Harry Potter is back. Well, sort of.
Six years after the end of Harry Potter’s adventures (unless you discount last year’s stage play) comes a spinoff in the shape of Fantastic Beasts and Where to Find Them, which takes place several decades before the events of the Philospher’s Stone.
At a time when Hollywood prequels, reboots and spin-offs of existing franchises has became very fashionable, it seems obvious the Harry Potter world would come back in some form. But is Beasts a fitting return or a misfire for the beloved franchise?
Directed by Potter veteran David Yates from a script by J.K. Rowling (her first), it follows Eddie Redmayne’s Newt Scamander, a magizoologist who arrives in New York with a suitcase full of magical creatures that escape when he accidentally swaps cases with Dan Fogler’s Jacob Kowalski.
Katherine Waterston’s Tina Goldstein, an agent for MACUSA (Magical Congress of the United States of America), spots Newt using magic and arrests him. But once it emerges the case full of creatures is missing they have to find Jacob and retrieve the animals.
These various plots and subplots make for a stuffed film, and flow is affected as a result. Given the title, you’d be forgiven for imagining Beasts is an adventure about finding magical beasts, but it incorporates darker subject matter (including child abuse) and tonally it makes for an uneven film. The story is not helped by how similar some of it is to Philosopher’s Stone either - it feels less fresh than it ought.
A bit of darkness and danger is welcome, but here it feels like two slightly different films are taking place. It misses more of the lighter tone that graced the earlier Harry Potter films and is stuck with the task of building the foundation for future Beast films, of which four more are slated. Right now that seems excessive.
We ought to mention the fantastic beasts of the title, the various animals that have gone rogue in New York and they are a charming bunch with just that little tweak that makes them magical. Special mention should go to the Niffler, a sort of Platypus duck with an eye for stealing jewelery and features in some of the film's funnier moments.
Nevertheless it’s an enjoyable film. Eddie Redmayne puts in another typically committed performance as Newt Scamander, who is fonder of his animals than he is people. He plays Newt like a magical, anti-social David Attenborough, with a love of ecological conservation that clearly speaks to the Rowling’s own interests.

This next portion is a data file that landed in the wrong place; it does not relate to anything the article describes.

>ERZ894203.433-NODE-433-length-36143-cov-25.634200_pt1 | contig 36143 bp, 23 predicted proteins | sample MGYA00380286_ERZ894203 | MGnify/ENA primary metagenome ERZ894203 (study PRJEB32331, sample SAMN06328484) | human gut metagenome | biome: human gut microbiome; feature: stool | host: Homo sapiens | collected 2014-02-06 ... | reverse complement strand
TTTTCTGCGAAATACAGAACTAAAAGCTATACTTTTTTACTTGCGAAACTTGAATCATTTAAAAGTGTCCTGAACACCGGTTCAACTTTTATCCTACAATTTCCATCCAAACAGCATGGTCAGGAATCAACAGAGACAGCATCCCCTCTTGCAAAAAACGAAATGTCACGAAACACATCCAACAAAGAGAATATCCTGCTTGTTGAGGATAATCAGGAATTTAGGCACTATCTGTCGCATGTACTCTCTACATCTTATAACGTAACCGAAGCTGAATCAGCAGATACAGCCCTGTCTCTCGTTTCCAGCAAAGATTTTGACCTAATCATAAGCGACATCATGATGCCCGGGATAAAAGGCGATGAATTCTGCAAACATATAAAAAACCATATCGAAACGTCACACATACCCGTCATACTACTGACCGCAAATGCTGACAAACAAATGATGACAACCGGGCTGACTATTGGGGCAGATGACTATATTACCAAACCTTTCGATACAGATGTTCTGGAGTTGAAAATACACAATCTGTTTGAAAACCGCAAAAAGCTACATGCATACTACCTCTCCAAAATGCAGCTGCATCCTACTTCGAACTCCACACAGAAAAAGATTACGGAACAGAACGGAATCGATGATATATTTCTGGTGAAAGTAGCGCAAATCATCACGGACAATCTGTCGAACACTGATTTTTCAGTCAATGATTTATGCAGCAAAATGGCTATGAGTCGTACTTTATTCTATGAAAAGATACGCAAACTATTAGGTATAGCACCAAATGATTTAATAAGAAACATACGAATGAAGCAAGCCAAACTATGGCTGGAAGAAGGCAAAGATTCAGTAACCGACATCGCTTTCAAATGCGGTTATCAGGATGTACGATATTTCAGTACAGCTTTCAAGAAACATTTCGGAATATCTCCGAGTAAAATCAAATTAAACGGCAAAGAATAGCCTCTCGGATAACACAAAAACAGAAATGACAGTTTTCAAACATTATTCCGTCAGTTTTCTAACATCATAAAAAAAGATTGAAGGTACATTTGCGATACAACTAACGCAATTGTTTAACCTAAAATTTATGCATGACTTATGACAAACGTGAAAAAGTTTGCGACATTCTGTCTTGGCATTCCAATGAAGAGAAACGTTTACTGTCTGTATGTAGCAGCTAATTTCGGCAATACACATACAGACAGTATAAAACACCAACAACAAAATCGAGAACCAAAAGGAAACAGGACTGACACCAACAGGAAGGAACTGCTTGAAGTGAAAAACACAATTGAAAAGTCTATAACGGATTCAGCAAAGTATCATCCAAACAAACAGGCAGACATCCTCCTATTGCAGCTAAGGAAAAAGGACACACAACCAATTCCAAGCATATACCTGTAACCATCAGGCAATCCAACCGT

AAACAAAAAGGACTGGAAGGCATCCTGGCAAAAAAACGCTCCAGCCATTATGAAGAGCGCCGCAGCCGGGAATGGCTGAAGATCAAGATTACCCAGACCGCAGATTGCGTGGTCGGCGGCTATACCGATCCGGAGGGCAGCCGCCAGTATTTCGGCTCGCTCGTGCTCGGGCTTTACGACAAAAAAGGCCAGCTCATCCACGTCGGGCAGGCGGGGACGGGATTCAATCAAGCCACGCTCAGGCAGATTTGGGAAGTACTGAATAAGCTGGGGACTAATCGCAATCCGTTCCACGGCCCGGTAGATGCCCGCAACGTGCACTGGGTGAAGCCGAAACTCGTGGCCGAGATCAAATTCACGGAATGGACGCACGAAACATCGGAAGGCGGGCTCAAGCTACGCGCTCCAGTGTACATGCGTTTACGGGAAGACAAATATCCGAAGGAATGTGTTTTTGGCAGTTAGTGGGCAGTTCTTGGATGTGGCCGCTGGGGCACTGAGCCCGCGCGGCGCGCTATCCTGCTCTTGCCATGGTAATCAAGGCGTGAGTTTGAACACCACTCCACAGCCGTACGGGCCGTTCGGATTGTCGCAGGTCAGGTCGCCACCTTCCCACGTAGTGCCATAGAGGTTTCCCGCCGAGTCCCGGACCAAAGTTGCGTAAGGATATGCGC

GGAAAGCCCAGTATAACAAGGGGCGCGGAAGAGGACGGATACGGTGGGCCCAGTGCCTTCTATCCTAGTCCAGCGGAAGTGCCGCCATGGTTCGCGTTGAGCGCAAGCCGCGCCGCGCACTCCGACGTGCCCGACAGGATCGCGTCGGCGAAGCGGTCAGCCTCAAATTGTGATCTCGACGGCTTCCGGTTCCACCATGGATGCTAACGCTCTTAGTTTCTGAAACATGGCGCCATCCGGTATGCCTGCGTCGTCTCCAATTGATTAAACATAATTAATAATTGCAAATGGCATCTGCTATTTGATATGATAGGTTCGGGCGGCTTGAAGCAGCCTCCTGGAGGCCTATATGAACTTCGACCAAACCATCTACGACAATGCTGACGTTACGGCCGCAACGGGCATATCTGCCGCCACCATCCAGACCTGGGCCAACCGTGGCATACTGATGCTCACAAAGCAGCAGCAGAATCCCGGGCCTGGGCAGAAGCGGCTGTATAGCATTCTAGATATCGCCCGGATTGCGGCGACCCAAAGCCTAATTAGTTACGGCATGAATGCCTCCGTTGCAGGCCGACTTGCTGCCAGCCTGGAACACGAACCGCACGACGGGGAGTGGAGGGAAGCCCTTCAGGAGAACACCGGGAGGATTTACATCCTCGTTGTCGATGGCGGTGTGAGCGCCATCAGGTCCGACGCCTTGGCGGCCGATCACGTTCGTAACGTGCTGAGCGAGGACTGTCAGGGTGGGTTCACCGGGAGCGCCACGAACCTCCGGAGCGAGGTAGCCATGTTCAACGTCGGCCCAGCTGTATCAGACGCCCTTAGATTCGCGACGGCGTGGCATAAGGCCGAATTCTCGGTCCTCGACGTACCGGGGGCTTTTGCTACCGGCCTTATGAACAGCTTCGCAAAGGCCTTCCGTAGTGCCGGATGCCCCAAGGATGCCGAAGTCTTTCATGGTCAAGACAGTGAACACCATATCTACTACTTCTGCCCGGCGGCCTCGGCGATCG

Katherine Waterston as Tina Goldstein gets (one of) the film’s emotional arcs as a former Auror who’s looking to make amends, and who's just as awkward as Newt. Fans will know where her relationship with Newt eventually goes (and no doubt will be explored in the forthcoming films).
Dan Fogler’s Kowalski is the film’s comic relief (and a fine job he does too), while Colin Farrell’s MACUSA Auror Percival Graves has a rather sinister presence - you sense he’s hiding something from the very moment you see him on screen.
From an A/V standpoint Beasts is a fantastic showcase. While visually it’s not the most striking, owing to a colour tone that’s tuned towards golds, browns, greys and lilac with a few pinks standing out, it’s a clean-looking film that evokes the setting’s Depression-era aesthetic. The Blu-ray emphasises the strong production design, bringing out some wonderful art-deco architecture.
Blacks are strong, and there’s a excellent sense of detail - the textures of clothes is always noticeable - even if the visual effects aren’t always integrated well (the overall quality of the CG animals can be a little inconsistent). Skin-tones look natural enough but are slightly muted, perhaps owing to the film’s overall look.
It’s in the sound department that Fantastic Beasts goes up a notch, with dialogue that’s clear, legible and prioritised to the centre channel. It’s not a particularly bombastic track but a smooth-sounding one that uses all the channels, both front and back, to produce an immersive experience.
Effects pan across the surrounds and are intricately detailed: listen to the bricks rebuilding in Jacob’s bedroom. In a scene early on at the MACUSA work permit office, you’re treated to sounds that whizz from the front and behind, and it really adds to this world that’s full of magic just happening outside the frame.
Last but not least is James Newton Howard’s jazz-infused score that lends a lightness to proceedings and scores the action well with a few new themes, although none quite match John William’s iconic Hedwig’s Theme.
Fantastic Beasts and Where to Find Them is a strange one. It’s not quite the film you’d expect if you just read the title, with a tone that can jump from light to dark in ways that don’t always mesh well. The performances are all watchable as the actors comfortably inhabit a world that’s been around 16 years.
It just doesn’t quite make as much of an impact as you’d like, and that’s down to the aforementioned tonal issues and, at times, how predictable the story is. It’s also charged with doing the heavy lifting for the series, re-establishing a world and adding new characters.